Maxfield Gunning Opens Its Doors

Public sector attorneys launch law firm

Attorneys Eric Maxfield and Rob Gunning announced Tuesday the formation of Maxfield Gunning. 


Maxfield recently served as a First Assistant Attorney General, where he represented a number of state entities, including the State Personnel Board, Colorado Civil Rights Commission and Colorado Medical Board. He previously worked as an attorney with Disability Law Colorado.  

In his practice, he assists individuals facing professional license complaints and advocates for individuals in employment, civil rights and ADA disputes. He also handles Sunshine Law claims.  

Gunning most recently served as a district court magistrate with the 20th Judicial District. 

He previously served as an administrative law judge for the State Personnel Board following 15 years of civil litigation practice in the private and public sectors.

He conducts mediations and arbitrations in civil and domestic relations matters and is accepting referrals on a range of appellate and civil litigation matters.

Lateral Watch

Welborn Sullivan Meck & Tooley announced June 17 the addition of Mike Fredregill and Jennifer Stoot to the firm’s Denver office. 

Fredregill’s practice primarily focuses on real estate transactions, as well as general business and corporate matters. He joined the firm as special counsel.

Stoot’s practice focuses on mineral title examination. She joined the firm as an associate. Stoot graduated from South Texas College of Law Houston.

Brownstein Hyatt Farber Schreck announced Thursday that Darlene Kondo will join the firm’s intellectual property department as of counsel in its Denver office.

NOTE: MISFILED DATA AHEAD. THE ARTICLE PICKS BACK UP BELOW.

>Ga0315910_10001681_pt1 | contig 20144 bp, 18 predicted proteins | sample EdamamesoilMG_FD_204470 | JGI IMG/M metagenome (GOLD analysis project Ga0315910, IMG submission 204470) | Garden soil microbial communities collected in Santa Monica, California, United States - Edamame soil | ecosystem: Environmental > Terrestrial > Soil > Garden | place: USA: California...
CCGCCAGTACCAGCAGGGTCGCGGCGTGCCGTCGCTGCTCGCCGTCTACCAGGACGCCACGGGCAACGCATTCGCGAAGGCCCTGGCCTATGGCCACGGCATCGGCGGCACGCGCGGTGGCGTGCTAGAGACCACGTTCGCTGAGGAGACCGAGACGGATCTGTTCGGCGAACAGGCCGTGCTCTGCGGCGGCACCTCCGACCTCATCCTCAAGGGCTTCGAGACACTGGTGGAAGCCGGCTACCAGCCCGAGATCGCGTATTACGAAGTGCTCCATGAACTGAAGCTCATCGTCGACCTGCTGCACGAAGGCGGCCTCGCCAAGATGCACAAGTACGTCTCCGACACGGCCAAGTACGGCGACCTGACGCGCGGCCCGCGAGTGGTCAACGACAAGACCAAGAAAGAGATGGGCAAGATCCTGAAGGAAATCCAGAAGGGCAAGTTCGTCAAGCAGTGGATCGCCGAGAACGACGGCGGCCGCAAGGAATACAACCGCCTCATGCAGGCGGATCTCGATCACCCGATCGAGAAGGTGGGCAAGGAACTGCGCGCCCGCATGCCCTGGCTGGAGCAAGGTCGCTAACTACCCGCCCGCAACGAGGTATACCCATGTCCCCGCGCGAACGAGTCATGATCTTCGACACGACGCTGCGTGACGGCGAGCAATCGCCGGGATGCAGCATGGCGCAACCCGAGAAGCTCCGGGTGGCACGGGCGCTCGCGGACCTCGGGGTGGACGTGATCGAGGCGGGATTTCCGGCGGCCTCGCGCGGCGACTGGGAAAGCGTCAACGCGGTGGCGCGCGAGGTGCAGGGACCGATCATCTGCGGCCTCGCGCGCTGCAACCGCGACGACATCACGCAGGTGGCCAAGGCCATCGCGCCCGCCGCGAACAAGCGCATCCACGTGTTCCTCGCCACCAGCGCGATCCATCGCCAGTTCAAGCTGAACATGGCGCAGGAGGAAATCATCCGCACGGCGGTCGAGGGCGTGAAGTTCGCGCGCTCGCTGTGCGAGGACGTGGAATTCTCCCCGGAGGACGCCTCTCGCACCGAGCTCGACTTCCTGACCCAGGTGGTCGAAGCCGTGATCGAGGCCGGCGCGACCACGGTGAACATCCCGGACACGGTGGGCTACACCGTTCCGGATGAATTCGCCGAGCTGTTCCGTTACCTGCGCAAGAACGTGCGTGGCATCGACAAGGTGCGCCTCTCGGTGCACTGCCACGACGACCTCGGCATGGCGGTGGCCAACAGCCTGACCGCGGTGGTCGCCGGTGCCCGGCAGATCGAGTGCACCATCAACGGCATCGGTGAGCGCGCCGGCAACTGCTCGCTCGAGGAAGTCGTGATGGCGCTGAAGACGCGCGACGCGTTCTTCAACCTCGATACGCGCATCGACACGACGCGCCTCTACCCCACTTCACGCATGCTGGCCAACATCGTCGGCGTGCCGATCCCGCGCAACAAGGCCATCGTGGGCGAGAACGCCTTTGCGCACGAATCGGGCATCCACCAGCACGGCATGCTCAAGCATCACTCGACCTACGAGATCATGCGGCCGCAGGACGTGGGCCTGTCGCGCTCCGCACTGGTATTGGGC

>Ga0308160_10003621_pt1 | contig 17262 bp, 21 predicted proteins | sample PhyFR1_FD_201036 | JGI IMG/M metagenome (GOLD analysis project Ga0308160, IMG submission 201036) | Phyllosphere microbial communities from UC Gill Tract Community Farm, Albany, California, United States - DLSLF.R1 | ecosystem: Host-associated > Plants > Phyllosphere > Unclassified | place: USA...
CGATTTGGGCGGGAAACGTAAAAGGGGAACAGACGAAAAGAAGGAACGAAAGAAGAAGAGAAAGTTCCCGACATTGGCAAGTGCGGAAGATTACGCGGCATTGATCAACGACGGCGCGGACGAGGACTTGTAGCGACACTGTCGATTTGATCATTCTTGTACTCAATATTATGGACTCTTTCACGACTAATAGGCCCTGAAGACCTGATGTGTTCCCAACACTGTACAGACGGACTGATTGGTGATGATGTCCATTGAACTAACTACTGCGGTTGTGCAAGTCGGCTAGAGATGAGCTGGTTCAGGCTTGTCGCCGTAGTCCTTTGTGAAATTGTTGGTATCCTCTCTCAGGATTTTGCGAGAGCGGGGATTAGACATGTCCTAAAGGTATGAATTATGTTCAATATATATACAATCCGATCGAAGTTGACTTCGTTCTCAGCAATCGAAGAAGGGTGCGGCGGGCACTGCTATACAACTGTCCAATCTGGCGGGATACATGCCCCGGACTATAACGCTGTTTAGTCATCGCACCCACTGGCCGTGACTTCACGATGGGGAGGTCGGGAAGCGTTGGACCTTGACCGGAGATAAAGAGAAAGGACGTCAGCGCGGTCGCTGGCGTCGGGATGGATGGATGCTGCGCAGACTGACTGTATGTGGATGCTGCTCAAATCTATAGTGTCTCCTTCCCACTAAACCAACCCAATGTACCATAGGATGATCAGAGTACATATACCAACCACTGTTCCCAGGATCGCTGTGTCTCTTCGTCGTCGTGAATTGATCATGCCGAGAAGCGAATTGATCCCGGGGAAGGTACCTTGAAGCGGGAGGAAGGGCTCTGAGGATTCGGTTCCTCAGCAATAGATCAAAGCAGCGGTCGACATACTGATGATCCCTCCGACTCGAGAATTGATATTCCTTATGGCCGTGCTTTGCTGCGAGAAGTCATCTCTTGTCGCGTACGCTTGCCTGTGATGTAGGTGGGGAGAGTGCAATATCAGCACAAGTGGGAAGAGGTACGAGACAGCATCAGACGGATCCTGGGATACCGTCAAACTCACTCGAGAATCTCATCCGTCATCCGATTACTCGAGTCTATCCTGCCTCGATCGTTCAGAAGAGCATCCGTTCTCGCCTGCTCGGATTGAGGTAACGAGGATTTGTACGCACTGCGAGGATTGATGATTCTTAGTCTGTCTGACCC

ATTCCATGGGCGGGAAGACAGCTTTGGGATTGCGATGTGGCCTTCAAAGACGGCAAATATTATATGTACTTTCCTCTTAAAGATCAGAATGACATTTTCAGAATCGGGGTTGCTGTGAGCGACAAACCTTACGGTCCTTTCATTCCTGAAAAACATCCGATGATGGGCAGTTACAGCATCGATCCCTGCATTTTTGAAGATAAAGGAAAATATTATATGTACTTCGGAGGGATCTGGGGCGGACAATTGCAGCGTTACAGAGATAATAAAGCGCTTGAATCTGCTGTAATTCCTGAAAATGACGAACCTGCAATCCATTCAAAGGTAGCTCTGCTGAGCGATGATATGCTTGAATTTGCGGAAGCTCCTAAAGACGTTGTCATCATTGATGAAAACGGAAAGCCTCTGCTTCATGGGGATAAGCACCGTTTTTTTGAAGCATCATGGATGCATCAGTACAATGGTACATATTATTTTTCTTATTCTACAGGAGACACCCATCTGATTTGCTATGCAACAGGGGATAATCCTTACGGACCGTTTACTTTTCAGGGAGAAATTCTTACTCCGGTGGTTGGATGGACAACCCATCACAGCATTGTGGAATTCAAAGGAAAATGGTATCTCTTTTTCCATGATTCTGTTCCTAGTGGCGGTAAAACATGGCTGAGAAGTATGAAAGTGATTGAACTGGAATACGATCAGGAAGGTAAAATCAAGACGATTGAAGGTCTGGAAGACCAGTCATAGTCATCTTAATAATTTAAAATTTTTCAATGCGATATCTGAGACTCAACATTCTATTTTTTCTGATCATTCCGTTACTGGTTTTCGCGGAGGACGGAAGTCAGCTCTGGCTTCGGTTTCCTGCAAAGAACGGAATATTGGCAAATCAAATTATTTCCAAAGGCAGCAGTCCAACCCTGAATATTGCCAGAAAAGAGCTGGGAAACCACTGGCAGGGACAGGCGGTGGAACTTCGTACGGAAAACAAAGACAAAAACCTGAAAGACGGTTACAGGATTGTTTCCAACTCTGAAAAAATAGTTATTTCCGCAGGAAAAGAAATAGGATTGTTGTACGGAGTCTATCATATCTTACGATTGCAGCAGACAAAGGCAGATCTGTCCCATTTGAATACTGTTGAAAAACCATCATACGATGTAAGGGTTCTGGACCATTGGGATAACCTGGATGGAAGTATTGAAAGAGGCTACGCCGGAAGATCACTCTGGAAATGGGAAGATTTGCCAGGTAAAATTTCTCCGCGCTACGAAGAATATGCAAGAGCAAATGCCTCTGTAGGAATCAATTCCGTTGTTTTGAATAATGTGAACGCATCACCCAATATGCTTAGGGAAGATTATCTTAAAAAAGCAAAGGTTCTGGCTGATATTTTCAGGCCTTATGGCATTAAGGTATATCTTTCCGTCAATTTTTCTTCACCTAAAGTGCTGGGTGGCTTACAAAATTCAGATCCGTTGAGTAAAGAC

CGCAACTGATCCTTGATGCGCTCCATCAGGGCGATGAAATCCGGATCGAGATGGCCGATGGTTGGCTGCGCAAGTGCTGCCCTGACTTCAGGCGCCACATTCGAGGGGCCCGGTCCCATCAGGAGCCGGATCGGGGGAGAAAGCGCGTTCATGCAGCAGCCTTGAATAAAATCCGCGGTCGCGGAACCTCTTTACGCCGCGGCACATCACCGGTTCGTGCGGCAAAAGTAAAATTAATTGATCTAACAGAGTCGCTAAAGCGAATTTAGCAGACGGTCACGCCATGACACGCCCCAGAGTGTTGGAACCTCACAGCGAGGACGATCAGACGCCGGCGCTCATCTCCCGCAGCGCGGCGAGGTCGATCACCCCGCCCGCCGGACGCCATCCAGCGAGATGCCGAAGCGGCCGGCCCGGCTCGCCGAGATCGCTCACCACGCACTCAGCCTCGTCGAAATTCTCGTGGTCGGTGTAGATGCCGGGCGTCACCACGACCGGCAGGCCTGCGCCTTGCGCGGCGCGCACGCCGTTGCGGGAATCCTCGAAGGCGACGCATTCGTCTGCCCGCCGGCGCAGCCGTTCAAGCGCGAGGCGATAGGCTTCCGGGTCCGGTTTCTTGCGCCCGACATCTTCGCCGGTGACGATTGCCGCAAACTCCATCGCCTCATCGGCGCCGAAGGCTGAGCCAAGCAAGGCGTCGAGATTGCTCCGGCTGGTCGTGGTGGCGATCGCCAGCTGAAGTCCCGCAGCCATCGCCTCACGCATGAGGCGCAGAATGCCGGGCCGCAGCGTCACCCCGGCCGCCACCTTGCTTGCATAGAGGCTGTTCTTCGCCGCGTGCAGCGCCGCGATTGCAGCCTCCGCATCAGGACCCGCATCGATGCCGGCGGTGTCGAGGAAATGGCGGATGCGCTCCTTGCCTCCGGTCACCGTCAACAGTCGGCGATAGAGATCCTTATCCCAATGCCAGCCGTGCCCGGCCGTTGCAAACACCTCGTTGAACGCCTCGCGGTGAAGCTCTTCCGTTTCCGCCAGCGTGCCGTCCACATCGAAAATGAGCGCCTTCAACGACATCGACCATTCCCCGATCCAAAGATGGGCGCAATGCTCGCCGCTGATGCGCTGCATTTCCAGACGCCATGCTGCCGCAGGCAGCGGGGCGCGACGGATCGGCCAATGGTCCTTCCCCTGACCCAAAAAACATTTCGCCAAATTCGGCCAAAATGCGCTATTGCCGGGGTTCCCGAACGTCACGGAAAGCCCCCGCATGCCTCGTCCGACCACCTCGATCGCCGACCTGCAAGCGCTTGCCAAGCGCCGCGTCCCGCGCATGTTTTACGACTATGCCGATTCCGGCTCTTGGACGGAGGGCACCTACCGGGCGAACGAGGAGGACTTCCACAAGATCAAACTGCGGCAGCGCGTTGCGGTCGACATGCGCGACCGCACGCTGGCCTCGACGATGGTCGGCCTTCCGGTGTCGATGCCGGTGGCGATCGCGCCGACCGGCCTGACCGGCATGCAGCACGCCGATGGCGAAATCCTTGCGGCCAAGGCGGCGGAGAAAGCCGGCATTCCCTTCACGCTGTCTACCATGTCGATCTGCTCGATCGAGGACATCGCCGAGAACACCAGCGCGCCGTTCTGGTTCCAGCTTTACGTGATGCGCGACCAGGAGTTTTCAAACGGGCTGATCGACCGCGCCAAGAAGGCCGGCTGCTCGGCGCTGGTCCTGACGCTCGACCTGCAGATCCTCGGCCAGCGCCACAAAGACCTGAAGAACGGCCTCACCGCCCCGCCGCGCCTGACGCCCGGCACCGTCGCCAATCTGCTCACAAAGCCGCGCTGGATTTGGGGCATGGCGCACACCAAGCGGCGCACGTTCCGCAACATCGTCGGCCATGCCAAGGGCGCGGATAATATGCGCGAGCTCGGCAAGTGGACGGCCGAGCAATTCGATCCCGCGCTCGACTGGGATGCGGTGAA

Kondo has experience in patent portfolio development and management, domestic and international patent preparation and prosecution, standards-related patents, patent infringement and validity analysis, product design counseling, strategic patent acquisitions and IP due diligence.

Kondo is currently on the board of directors for the Colorado Asian Pacific American Bar Association and received her law degree from the University of Colorado Law School as well as a master’s degree in electrical engineering from the University of Colorado College of Engineering and Applied Science.

Judicial Announcements

Gov. Jared Polis has appointed Patrick Pugh a the 17th Judicial District judgeship.

Pugh is of counsel in the Denver office of Ballard Spahr. Pugh’s appointment is effective July 1. He fills a vacancy left by the retirement of Judge F. Michael Goodbee.

At Ballard Spahr, Pugh focused on business and real estate disputes, including contract issues, real estate concerns, employment disputes, intellectual property issues and product liability and defect claims.

“Patrick has been a tremendous asset to our office for years, and we will miss him greatly,” said Steve Suflas, office managing partner for Ballard Spahr’s Denver location. “We thank him for his contributions to our firm, but more importantly for his future contributions as he enters public service.  I have no doubt he will be a success in his important new role.”

The 19th Judicial District Nominating Commission has nominated three candidates for a district court judgeship created pursuant to Senate Bill 043, effective July 1. 

Nominees Jerry Manzer Jr. and Vincente Vigil, both of Greeley; and Meghan Saleebey of Aurora were selected by the commission on June 19.

Under the Colorado Constitution, the governor has 15 days from June 20, to appoint one of the nominees as district court judge for the 19th Judicial District (Weld County).

Comments regarding any of the nominees may be sent via e-mail to the governor at [email protected]

Board Appointments

Brownstein Hyatt Farber Schreck announced Thursday that Elaine Bailey, an associate in the firm’s Denver office, has joined the Special Olympics Colorado Young Professionals Board. 

The Special Olympics Colorado YPB helps promote the organization’s mission to provide year-round sports training and athletic competition in a variety of Olympic-type sports for children and adults with intellectual disabilities, giving them continuing opportunities to develop physical fitness, demonstrate courage, experience joy and participate in a sharing of gifts, skills and friendships with their families, other Special Olympics athletes and the community. 

Bailey was previously a law clerk for the Special Olympics in Washington, D.C. Additionally, she has volunteered with various organizations to help individuals with disabilities participate in sports.

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